A standard estimation method when fitting parametric models to data from two-phase stratified samples is inverse probability weighting of the estimating equations. In previous work we applied this approach to likelihood equations for both Euclidean and non-Euclidean parameters in semi-parametric models. We proved weak convergence of the inverse probability weighted empirical process and derived an asymptotic expansion for the estimator of the Euclidean parameter. We also showed how adjustment of the sampling weights by their calibration to known totals of auxiliary variables, or their estimation using these same variables, could markedly improve efficiency.
Here we consider joint estimation of Euclidean and non-Euclidean parameters. Our asymptotic expansion for the non-Euclidean parameter is apparently new even in the special case of simple random sampling. The results are applied to estimation of survival probabilities for individual subjects using the regression coefficients (log hazard ratios) and baseline cumulative hazard function of the Cox proportional hazards model. Expressions derived for the variances of regression coefficients and cumulative hazards estimated after calibration of the weights aid construction of the auxiliary variables used for adjustment. We demonstrate empirically the improvement offered by calibration or estimation of the weights via simulation of two-phase stratified samples using publicly available data from the National Wilms Tumor Study and data analysis with the R survey package.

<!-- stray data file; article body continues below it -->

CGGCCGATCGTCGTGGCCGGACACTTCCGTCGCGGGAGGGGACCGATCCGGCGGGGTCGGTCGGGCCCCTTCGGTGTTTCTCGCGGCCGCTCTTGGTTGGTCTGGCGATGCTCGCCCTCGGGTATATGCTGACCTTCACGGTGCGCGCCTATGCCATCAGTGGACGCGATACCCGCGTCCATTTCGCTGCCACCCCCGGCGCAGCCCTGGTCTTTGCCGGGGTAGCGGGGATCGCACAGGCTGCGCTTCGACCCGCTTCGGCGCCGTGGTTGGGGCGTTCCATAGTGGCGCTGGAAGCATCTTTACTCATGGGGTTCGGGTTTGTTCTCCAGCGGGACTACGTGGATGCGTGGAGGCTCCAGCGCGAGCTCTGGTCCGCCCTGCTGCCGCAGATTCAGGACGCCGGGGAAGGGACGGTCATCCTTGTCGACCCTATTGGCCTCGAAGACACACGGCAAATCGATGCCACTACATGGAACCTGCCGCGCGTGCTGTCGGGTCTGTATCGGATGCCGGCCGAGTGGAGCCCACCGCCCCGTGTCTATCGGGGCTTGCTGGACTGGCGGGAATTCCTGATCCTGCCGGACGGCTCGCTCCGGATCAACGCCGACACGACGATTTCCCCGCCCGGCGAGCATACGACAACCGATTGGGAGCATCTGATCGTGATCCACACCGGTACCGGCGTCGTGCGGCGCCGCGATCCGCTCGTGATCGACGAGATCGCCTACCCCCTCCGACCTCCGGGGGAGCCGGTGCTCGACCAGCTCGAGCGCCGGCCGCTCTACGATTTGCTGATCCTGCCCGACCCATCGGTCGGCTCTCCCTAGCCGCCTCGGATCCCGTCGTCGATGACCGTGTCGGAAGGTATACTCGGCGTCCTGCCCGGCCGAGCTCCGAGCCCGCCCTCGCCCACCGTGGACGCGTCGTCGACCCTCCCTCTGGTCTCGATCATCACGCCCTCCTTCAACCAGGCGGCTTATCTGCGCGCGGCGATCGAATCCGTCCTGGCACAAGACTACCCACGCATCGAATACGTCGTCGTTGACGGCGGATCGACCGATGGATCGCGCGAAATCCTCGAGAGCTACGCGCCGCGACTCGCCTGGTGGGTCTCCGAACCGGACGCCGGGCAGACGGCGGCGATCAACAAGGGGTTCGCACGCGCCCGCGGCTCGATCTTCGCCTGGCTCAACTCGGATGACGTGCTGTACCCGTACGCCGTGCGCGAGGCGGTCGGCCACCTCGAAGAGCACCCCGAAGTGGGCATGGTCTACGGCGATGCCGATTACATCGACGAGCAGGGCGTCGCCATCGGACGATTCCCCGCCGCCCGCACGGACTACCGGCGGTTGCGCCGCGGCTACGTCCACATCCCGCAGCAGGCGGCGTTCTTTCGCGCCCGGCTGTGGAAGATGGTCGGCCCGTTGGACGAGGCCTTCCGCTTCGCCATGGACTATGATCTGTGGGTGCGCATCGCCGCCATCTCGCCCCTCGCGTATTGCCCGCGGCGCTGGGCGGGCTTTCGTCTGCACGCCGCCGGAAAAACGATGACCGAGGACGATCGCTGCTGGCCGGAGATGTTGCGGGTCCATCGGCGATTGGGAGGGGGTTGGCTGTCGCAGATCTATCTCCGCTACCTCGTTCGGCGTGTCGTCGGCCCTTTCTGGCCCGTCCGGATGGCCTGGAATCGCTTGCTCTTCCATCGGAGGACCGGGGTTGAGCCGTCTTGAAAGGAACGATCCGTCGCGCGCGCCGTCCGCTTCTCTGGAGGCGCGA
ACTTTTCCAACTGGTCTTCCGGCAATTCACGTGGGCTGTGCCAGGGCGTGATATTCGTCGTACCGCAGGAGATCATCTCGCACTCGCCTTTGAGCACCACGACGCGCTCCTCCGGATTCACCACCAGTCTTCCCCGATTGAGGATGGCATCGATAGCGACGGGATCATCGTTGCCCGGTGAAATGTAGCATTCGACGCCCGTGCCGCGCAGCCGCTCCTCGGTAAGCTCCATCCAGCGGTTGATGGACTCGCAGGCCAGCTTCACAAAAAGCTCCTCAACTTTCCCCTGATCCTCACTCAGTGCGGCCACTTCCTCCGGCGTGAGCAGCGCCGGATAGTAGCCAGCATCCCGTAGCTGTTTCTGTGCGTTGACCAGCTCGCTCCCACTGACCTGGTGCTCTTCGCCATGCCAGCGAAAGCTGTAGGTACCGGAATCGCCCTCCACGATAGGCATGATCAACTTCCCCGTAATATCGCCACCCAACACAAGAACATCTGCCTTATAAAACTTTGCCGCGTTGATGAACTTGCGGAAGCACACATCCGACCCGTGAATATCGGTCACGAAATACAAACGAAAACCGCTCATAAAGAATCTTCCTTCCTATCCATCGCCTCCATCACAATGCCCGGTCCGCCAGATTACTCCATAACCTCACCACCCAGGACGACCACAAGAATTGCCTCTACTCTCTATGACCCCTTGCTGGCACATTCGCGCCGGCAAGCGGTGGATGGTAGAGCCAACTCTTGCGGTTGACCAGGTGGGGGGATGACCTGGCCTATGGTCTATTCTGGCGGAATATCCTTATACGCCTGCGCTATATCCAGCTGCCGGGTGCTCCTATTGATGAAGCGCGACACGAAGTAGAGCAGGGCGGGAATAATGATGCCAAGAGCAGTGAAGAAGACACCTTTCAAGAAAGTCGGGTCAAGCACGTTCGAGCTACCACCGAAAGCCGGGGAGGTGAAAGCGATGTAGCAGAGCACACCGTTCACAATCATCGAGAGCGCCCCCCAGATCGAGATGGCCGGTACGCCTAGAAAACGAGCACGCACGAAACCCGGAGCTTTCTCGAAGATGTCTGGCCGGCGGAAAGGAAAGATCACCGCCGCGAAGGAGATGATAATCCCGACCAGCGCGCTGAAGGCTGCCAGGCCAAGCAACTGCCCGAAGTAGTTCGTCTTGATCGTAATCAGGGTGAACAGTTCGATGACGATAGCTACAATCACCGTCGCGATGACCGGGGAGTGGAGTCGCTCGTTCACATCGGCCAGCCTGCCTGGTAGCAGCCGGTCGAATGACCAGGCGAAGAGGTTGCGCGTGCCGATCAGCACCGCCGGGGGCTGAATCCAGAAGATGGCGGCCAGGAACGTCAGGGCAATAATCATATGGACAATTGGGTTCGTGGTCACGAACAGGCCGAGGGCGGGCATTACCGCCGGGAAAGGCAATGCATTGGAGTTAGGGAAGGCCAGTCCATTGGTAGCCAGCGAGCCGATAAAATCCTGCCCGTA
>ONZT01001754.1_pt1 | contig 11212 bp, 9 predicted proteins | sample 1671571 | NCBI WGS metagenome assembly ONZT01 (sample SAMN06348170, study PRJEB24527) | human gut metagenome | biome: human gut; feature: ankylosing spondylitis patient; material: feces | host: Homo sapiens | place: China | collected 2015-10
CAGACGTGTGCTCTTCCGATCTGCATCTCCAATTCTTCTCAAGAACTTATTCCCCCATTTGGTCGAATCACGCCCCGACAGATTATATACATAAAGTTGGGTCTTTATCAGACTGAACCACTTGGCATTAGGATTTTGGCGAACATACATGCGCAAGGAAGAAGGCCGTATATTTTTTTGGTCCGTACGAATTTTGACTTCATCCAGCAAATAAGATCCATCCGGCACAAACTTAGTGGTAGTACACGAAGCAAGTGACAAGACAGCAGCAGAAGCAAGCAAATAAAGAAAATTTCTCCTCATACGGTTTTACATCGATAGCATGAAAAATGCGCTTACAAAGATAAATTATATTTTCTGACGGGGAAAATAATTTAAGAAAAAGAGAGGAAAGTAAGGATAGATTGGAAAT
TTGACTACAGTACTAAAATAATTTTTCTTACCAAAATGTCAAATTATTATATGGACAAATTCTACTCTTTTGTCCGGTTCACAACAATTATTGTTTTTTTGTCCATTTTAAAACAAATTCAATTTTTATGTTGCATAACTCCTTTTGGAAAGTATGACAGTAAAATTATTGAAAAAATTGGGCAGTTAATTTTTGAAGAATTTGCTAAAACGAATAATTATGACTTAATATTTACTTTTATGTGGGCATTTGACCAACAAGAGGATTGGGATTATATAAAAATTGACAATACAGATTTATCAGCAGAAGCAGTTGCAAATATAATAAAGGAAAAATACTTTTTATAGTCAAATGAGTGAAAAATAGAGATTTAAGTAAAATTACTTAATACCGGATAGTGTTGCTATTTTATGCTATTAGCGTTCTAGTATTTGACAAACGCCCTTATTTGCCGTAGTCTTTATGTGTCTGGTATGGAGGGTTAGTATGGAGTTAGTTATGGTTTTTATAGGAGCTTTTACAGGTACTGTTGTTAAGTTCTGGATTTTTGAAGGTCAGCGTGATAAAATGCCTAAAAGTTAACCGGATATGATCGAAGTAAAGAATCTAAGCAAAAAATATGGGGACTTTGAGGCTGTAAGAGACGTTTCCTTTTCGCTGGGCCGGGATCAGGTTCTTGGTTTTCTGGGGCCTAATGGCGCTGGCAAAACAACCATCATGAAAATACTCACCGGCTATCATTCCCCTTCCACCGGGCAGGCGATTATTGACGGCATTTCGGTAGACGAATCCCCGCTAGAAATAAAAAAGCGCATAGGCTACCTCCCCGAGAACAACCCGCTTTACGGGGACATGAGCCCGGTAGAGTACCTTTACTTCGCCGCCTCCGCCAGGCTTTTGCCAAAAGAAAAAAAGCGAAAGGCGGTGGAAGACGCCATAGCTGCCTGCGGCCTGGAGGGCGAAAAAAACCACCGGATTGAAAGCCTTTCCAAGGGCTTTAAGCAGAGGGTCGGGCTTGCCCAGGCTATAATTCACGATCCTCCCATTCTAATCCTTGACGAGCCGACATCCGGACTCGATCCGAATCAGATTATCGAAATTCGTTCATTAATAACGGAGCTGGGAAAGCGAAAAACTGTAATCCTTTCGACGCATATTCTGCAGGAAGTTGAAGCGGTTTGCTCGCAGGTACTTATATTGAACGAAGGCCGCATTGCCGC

Digital Object Identifier: 10.1214/12-IMSCOLL906